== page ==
Risk Management

Nexus Podcast: Charles Blauner on the CISO’s Personal Risk Equation

Michael Mimoso
May 29, 2024

Charles Blauner has been immersed in the chief information security officer role since its infancy, having held CISO titles at JP Morgan and Deutsche Bank, and global head of information security at Citi, among other positions, from 1994 to 2019. 

Today as Team8’s Operating Partner and CISO in residence, Blauner continues to advise and strategize with security leaders, and recognizes that this isn’t the same job it was two decades ago. As more operational technology and connected medical devices are connected online, public safety and patient safety become top priorities for security leaders who cannot allow prolonged disruptions to services. 

“Safety and security while related are in fact different. Safety requires you to think in much more absolute terms. Security allows you to manage risk. Safety, there’s no risk management, it’s more life or death,” he said on this episode of the Nexus Podcast. “This is exactly where the IT/OT collision happens,” as more CISOs are finding themselves responsible for securing OT networks, devices, and processes.

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As the stakes get higher for CISOs, they’re also faced with increased regulatory, legal, and personal liability stressors that are forcing many in the role to take a hard look at their futures and whether the stakes are indeed too high.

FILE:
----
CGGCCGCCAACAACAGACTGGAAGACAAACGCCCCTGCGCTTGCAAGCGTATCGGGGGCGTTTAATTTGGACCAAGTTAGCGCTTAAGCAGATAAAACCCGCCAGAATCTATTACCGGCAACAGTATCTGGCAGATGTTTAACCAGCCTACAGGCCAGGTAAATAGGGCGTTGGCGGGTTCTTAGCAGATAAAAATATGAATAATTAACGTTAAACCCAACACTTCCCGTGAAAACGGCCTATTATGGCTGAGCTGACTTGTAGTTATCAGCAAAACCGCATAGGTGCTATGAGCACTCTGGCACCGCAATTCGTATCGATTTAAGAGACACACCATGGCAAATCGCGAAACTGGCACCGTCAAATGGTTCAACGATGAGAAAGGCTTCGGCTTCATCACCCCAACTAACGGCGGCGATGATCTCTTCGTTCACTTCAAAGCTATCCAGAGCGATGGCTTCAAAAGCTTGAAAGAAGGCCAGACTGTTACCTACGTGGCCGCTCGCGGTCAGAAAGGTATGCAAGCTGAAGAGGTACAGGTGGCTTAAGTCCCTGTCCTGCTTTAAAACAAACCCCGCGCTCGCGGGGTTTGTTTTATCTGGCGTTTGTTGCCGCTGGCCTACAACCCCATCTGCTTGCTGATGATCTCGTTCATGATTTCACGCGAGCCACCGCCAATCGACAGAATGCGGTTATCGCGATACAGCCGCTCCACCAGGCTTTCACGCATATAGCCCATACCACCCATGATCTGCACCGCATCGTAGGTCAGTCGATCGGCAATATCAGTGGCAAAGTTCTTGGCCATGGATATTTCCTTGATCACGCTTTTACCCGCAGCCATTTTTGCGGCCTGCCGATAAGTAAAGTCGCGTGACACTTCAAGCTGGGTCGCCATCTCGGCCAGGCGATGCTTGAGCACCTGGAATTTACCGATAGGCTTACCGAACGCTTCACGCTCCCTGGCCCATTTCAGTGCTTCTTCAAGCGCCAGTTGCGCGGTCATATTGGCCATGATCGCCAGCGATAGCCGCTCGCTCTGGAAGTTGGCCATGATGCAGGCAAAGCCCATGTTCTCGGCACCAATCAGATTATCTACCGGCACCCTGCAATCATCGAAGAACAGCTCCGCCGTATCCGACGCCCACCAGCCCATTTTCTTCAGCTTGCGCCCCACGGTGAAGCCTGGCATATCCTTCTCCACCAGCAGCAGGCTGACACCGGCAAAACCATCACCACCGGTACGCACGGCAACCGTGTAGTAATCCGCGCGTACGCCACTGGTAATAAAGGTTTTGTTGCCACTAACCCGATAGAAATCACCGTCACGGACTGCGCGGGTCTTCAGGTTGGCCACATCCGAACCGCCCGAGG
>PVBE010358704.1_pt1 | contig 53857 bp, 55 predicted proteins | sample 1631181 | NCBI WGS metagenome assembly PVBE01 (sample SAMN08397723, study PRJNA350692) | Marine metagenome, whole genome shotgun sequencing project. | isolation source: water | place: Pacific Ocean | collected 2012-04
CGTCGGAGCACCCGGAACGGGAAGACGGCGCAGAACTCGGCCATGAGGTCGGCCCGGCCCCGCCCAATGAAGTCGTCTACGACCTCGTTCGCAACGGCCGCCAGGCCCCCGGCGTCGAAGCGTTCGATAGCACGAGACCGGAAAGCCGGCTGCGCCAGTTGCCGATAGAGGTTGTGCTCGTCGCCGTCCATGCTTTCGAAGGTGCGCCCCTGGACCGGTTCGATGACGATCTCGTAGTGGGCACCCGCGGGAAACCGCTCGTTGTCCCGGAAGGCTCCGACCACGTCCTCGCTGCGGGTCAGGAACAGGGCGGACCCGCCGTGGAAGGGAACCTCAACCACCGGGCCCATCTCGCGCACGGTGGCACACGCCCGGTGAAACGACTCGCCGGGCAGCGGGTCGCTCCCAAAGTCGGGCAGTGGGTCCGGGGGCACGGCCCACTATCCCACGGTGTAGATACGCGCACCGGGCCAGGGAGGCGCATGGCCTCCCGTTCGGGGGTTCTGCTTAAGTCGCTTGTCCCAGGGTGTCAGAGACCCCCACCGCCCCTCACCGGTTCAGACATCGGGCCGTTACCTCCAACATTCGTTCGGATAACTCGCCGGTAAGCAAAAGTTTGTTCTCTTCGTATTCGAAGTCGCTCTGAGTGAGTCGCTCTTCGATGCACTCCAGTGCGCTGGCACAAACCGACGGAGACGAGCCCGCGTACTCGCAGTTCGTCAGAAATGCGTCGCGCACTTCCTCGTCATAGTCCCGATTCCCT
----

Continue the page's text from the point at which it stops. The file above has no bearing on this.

“When I talk to a lot of sitting CISOs, there is a ton of concern about the changes to their personal risk equation,” Blauner said, adding that not long ago, the worst that could happen to a CISO and other C-level executives is that their jobs would be in jeopardy as the result of a breach. “That was part of the equation and you just accepted that as part of the role but you just figured I’d go on to my next role. But now it’s not just about getting fired, now it’s about getting prosecuted. Now it’s about bankrupting your family. Now it’s about the potential for jail or career-ending rulings coming down.” 

SolarWinds CISO Tim Brown stands as the totem for CISOs in such a precarious situation after  the company’s notorious late-2019 breach. Last October, the U.S. Securities and Exchange Commission (SEC) charged Brown and SolarWinds with fraud and internal control failures, accusing him of overstating the company’s cybersecurity practices and understating or failing to disclose known risks. 

The SEC’s new disclosure rules, meanwhile, add further such pressures to CISOs of public companies, requiring them to disclose “material” incidents in a tight timeline without providing concrete definitions of materiality. 

“The world desperately needs good CISOs. And I think the SEC in an unintended way is potentially discouraging that from happening,” Blauner said. “The SEC’s intentions are actually quite good; they want the safety and soundness of companies. They just don’t have good tools available to them, so they’re using 100-year-old rules in blunt ways to try to fix things. So CISOs are scared.”

CISOs are now not only re-evaluating their career options, but what options they have around legal protections from their employers whether in the form of Directors and Officers insurance or whether their liability is covered in any way under cybersecurity insurance policies. CISO negotiations may have a different flavor for the next several years. The industry may also have to brace for a potential exodus of leaders from the role. 

“Go for those CISO jobs, but be picky about the companies you’re going to work with because it’s a lot more dangerous to make a bad choice today,” Blauner said.

Michael Mimoso
Editorial Director

Michael Mimoso is Director of Influencer Marketing at Claroty and Editorial Director of Nexus.

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